After wowing audiences in high-end commercial theaters for two years now, Dolby’s Atmos surround-sound technology is making its way into home theaters. Pioneer, Onkyo, Integra, Denon, Marantz and Yamaha have all announced new A/V receivers that support the format, and firmware updates for certain existing receivers will make them Atmos-ready later this year. In addition, Pioneer has announced a new line of Andrew Jones-designed, Atmos-enabled Elite speakers, and Definitive Technology has created a line of add-on Atmos Modules for some of it existing speakers. Dolby Labs has also indicated that Atmos-enabled Blu-ray discs are on their way this fall, with much more coming in 2015.
There’s a lot of info to absorb here, so we’ve broken it all down below and will update this article as new information is released.
What is Dolby Atmos and how is it different?
Dolby Atmos significantly expands the number of independent surround channels and speakers used in theaters, opening up new possibilities for movie-makers to provide a more realistic, immersive sound experience. Until now, theaters have been able to reproduce a maximum of eight individual tracks of surround sound, spread out among varying numbers of speakers. For example: With the 7.1-channel surround sound still played in most theaters, you get three channels up front (left, right and center) two side surround channels (left and right), two rear channels (left and right) and one subwoofer channel. When designing a film’s soundtrack, directors can use these different channels to steer sound effects around the room. However, no matter how many speakers get placed in a certain area — say, the left side of the room for the left surround channel — all of those speakers were restricted to one channel of sound, so they all played the same sound at the same time.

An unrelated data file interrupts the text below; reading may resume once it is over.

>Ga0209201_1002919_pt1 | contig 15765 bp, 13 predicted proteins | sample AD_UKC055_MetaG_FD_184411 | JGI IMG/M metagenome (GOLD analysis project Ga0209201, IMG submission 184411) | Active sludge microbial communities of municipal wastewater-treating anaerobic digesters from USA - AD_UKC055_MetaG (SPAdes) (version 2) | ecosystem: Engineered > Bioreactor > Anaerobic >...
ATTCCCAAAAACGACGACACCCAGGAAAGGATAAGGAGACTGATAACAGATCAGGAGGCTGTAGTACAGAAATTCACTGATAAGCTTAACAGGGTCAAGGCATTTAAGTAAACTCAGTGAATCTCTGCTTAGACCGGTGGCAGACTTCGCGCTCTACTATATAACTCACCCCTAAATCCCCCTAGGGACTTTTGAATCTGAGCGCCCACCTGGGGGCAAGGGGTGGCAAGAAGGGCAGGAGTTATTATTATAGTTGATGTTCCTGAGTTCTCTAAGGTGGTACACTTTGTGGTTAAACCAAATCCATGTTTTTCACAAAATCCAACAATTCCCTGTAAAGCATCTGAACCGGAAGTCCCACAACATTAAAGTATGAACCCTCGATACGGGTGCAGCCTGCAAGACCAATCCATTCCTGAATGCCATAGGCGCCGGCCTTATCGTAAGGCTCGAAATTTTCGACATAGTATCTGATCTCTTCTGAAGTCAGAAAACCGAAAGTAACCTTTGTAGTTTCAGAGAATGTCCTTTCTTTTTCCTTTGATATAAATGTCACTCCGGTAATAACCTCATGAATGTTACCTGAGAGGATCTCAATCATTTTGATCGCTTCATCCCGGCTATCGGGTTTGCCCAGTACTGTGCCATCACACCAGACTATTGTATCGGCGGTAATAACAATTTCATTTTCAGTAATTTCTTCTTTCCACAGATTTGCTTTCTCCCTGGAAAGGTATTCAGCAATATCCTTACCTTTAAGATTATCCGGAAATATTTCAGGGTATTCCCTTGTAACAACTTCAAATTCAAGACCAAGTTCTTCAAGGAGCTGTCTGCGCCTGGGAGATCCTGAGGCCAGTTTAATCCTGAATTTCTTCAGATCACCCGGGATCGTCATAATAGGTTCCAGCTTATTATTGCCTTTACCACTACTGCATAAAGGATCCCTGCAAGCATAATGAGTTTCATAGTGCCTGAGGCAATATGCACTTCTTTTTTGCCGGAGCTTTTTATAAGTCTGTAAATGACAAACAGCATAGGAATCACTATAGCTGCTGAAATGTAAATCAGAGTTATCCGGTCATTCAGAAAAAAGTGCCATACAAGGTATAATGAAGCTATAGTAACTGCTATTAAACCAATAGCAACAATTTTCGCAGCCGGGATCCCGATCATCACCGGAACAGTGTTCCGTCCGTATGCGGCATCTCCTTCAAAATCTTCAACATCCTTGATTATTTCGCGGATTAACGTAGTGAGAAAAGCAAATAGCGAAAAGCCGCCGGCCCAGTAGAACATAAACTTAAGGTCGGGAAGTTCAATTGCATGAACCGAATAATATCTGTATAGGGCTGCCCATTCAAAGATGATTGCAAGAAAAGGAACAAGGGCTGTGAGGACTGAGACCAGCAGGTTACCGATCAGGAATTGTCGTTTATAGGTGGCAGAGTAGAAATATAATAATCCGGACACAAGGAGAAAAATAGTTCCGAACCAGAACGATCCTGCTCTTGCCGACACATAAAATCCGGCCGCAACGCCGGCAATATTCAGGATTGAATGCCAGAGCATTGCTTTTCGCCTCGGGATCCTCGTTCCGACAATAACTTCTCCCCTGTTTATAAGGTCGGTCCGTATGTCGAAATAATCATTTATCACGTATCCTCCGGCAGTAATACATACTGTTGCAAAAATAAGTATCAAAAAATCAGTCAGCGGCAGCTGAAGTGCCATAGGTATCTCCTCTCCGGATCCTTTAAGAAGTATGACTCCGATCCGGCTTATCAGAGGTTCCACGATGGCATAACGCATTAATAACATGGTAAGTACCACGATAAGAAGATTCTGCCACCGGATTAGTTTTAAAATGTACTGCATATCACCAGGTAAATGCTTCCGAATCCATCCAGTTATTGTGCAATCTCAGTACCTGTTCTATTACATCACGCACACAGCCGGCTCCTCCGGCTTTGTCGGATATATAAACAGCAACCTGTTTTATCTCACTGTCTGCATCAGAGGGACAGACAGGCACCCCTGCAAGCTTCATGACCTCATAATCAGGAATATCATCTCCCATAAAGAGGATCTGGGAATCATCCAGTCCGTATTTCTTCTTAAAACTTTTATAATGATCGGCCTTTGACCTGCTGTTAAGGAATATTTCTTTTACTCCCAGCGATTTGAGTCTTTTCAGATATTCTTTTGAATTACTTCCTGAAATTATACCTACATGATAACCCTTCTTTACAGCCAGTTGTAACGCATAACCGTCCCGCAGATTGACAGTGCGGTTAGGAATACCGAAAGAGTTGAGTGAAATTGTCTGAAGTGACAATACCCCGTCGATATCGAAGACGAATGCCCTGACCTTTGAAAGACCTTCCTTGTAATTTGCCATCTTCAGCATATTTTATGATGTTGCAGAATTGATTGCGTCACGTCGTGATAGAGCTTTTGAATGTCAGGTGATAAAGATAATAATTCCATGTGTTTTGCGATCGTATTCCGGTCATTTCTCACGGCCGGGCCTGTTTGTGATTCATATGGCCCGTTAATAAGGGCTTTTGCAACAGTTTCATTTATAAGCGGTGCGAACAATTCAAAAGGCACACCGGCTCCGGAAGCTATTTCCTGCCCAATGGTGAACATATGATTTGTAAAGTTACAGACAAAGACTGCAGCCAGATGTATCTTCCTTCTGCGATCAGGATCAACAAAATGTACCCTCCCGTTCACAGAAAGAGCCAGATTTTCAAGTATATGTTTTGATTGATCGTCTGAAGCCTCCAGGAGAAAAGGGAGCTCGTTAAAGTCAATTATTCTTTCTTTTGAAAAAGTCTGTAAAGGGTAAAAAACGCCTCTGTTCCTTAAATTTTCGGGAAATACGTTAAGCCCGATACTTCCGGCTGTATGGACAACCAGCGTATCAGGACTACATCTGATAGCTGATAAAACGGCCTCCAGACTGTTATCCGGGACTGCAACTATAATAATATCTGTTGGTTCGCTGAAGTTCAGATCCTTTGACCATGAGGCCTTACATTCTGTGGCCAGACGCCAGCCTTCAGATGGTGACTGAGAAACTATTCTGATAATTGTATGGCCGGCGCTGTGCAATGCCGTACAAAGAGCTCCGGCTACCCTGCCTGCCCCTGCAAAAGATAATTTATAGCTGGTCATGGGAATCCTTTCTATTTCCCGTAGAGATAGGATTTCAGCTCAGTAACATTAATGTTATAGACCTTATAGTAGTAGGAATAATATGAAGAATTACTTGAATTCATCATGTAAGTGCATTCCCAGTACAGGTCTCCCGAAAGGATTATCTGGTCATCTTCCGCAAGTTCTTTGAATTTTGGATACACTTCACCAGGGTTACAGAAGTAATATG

By contrast, Dolby Atmos is capable of processing up to 128 channels of sound, which can be routed to up to 64 individual speakers. This way, sound engineers can place certain sound “objects” in pinpointed locations throughout the theater. And with Atmos, the ceiling is lined with any number of full-range speakers that work in concert with all of the other speakers in the room so these objects can be placed just about anywhere within a virtual hemisphere. In a way, you can chase the sound with your ears, tracking it and correlating it to the on-screen action. For example, if it rains in the movie, the rain comes from directly above you. If a helicopter flies overhead and to the right, the sound will start in the back of the room, move overhead and disappear off to the right side.